33 The UK Ocean Acidification (UKOA) research programme ran from 2010 to 2015 jointly funded by National Environment Research Council (NERC), Defra and the then Department for Energy and Climate Change (DECC). University of Plymouth Marine Institute ()
34 [Professor Boyd and Dr Vallance]
38 Adaptation Sub-Committee of the Committee on Climate Change ()
39 IUCN. 2017.
40 IUCN. 2017. ; Government Office for Science. 2018. ; Plymouth Marine Laboratory ()
41 Ocean Acidification sub group of the Science Advisory Council 2018. , May 2018.
43 Department for Environment Food and Rural Affairs (); The United Nations Framework Convention on Climate Change (UNFCCC) Paris Agreement was adopted by consensus on 12 December 2015. The UK ratified the agreement in November 2016.
44 ; see also Adaptation Sub-Committee of the Committee on Climate Change ()
45 ; ; Department for Environment Food and Rural Affairs (); Plymouth Marine Laboratory (); Dr Michael Sweet (); Professor Elizabeth Kirk ();
46 IPCC. 2018.
47 Carl-Friedrich Schleussner, Tabea K. Lissner, Erich M. Fischer, Jan Wohland, Mahé Perrette, Antonius Golly, Joeri Rogelj, Katelin Childers, Jacob Schewe, Katja Frieler, Matthias Mengel, William Hare, Michiel Schaeffer. Differential climate impacts for policy-relevant limits to global warming: the case of 1.5 deg C and 2 deg C. Earth System Dynamics, 2016; 7 (2): 327 DOI:
48 IPCC. 2018. ; World Resources Institute.
50 Committee on Climate Change June 2018, p36
51 from Rt Hon Claire Perry, Roseanna Cunningham MSP and Lesley Griffiths AM, 15 October 2018.
53 , 27 Nov 2018; Department for Business, Energy and Industrial Strategy. 2018. , p76 - 82
55 Environment Links UK (); University of Exeter (); World Animal Protection ()
56 WWF-UK ()
57 Persistent organic pollutants are chemical substances that persist in the environment, bio-accumulate through the food web, and pose a risk of causing adverse effects to human health and the environment.
58 Environment Links UK (); Professor Callum Roberts (); British Ecological Society (); Professor Elizabeth Kirk (); Marine Biological Association (); Arup ()
59 Fauna & Flora International (); Environmental Audit Committee, Eleventh report of Session 2017–19,
60 MCCIP; Arup ()
61 Under all water bodies should have a good ecological status by 2027
62 Environmental Audit Committee, Eleventh report of Session 2017–19, and European Environment Agency, , May 2018
63 RSPB ()
64 RSPB (); University of Exeter (); EU ATLAS Project ()
65 British Ecological Society (); Fauna & Flora International ()
67 Defra, DAERA, Welsh Government, Scottish Government,
68 The indicator is based on levels of five heavy metals (cadmium, mercury, copper, lead and zinc) and one organic compound (lindane). Mercury and lindane have fallen by 90%; cadmium by 87%; lead by 66%; zinc by 63% and copper by 57%.
69 Future of the Sea: ; University of Plymouth Marine Institute ()
70 Such as heavy metals, pesticides, flame retardants, plastics, radioactive material, and drugs such as antibiotics, hormones and birth control chemicals.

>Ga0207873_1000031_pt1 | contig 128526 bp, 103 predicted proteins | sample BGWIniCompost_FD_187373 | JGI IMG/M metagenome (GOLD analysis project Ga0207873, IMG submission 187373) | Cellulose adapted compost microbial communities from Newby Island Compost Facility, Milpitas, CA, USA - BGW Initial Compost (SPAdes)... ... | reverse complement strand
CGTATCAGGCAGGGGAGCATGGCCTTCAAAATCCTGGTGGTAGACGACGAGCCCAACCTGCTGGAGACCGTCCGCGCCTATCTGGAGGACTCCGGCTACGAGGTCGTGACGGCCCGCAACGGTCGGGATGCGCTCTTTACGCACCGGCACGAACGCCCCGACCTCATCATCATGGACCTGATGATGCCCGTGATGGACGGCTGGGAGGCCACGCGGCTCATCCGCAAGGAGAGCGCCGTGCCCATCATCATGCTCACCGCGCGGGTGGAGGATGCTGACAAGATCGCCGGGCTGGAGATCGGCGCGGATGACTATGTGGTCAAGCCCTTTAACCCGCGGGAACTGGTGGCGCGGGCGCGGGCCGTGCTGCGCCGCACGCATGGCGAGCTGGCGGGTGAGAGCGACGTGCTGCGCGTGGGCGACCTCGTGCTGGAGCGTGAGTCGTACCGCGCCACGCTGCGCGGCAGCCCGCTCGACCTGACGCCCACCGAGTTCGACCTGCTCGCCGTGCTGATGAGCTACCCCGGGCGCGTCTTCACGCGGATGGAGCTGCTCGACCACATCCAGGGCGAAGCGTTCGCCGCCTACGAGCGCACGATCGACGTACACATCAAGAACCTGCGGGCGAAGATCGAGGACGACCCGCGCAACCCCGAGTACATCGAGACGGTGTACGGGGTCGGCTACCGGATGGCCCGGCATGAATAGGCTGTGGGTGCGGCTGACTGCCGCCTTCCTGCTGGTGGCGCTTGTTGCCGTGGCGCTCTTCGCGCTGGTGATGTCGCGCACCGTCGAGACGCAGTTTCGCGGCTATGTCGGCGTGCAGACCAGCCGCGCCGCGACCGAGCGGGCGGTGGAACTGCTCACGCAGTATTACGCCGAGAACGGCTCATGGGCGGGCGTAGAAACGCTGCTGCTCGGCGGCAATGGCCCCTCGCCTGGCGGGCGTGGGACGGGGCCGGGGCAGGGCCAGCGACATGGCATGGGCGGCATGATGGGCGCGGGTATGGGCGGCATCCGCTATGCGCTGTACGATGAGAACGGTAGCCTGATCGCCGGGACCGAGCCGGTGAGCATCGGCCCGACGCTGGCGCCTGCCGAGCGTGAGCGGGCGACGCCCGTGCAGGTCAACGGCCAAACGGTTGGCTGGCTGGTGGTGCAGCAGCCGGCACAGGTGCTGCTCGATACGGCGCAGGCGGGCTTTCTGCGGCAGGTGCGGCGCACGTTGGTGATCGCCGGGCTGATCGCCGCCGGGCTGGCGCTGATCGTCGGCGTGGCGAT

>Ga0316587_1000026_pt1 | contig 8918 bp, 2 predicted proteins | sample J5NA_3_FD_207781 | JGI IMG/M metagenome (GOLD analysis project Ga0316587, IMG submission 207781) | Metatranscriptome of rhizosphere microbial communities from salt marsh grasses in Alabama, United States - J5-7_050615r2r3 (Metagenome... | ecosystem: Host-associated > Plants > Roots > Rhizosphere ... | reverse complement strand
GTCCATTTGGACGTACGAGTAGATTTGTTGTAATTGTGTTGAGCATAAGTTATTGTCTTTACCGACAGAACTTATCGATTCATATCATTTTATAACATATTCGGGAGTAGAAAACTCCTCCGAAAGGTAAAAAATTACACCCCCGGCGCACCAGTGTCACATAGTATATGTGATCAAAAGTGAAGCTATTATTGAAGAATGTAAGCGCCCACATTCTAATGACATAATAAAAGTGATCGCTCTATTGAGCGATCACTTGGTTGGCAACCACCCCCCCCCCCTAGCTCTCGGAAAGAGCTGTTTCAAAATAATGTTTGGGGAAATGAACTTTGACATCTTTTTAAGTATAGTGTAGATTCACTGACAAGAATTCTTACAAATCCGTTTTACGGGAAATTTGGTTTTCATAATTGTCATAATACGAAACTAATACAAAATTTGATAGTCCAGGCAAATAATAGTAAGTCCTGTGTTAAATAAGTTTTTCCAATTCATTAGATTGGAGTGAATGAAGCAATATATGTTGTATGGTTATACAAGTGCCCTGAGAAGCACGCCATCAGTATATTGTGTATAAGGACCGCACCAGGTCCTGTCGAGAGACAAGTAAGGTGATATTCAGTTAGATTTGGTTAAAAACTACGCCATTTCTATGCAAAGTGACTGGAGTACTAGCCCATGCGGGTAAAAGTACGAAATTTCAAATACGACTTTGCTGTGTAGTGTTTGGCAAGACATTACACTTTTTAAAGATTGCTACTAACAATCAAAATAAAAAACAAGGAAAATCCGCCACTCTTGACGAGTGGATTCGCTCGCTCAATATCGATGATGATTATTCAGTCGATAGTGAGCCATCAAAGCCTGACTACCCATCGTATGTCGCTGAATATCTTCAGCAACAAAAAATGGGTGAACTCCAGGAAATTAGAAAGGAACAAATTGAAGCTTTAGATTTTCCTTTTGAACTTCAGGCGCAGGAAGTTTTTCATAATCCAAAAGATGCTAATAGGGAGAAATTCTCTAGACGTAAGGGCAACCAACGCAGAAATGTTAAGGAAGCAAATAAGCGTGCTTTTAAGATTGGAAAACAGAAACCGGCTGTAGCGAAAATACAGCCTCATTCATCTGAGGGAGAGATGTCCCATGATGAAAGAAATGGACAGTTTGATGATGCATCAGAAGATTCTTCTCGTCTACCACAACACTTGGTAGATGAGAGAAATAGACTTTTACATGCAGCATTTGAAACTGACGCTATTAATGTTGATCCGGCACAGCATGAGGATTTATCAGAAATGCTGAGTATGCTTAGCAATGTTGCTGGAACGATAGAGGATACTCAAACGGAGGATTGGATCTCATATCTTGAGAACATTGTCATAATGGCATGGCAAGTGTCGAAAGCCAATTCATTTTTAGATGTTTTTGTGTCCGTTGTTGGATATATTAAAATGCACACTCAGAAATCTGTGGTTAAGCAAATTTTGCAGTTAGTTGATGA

71 University of Plymouth Marine Institute ()
73 Birnbaum, L.S., Staskal, D.F. 2004. Brominated flame retardants: cause for concern? Environmental Health Perspectives 112(1): 9–17.
75 Persistent organic pollutants (POPs) are chemicals of global concern due to their potential for long-range transport, persistence in the environment, ability to bio-magnify and bio-accumulate in ecosystems, as well as their significant negative effects on human health and the environment.
76 British Ecological Society ();
78 ; Fauna & Flora International ()
80 UN Industrial Development Organization. [Accessed 19/11/18] and POST. 2018. The pollutants covered by Convention are either pesticides, industrial chemicals or unintentionally produced by-products from combustion. Only three brominated flame retardants are currently listed under the convention yet there are around 80 different types, with others are expected to join the list soon.
81 UNEP. 2018. Stockholm Convention [Accessed 20/11/2018]; POST. 2018.
82 11 November 2018
85 Although the United States signed the agreement in 2001, the Senate has yet to provide advice and consent to ratification. U.S. participation as a full party to the Stockholm Convention is needed to ensure the treaty fulfills its objective.
86 UNEP. Stockholm Convention [Accessed 28/11/18]
87 Sky Group. 2018.
88 Professor Elizabeth Kirk (); University of Plymouth Marine Institute ()
89 CIWEM, 2017.
90 British Sub-Aqua Club ()
91 WWF-UK ()
92 Wilcox, C., Van Sebille, E. & Hardesty, B. D. 2105. Threat of plastic pollution to seabirds is global, pervasive, and increasing. Proceedings of the National Academy of Sciences 112: 11899, cited in WWF. 2018.
93 Fauna & Flora International ()
96 University of Plymouth Marine Institute ()
98 McKinsey & Company and Ocean Conservancy. 2015.
99 , Financial Times, 25 October 2015
101 UN Sustainable Development Goal 14: [Accessed 14/09/2018]
102 Department for Business, Energy and Industrial Strategy. 2017. ; HM Government. 2018.
103 Greenpeace ()
104 Department for Environment Food and Rural Affairs ()
105 Defra, , 30 July 2016;
108 HM Treasury.
109 Department for Environment, Food and Rural Affairs. , p.61
110 see also
Published: 17 January 2019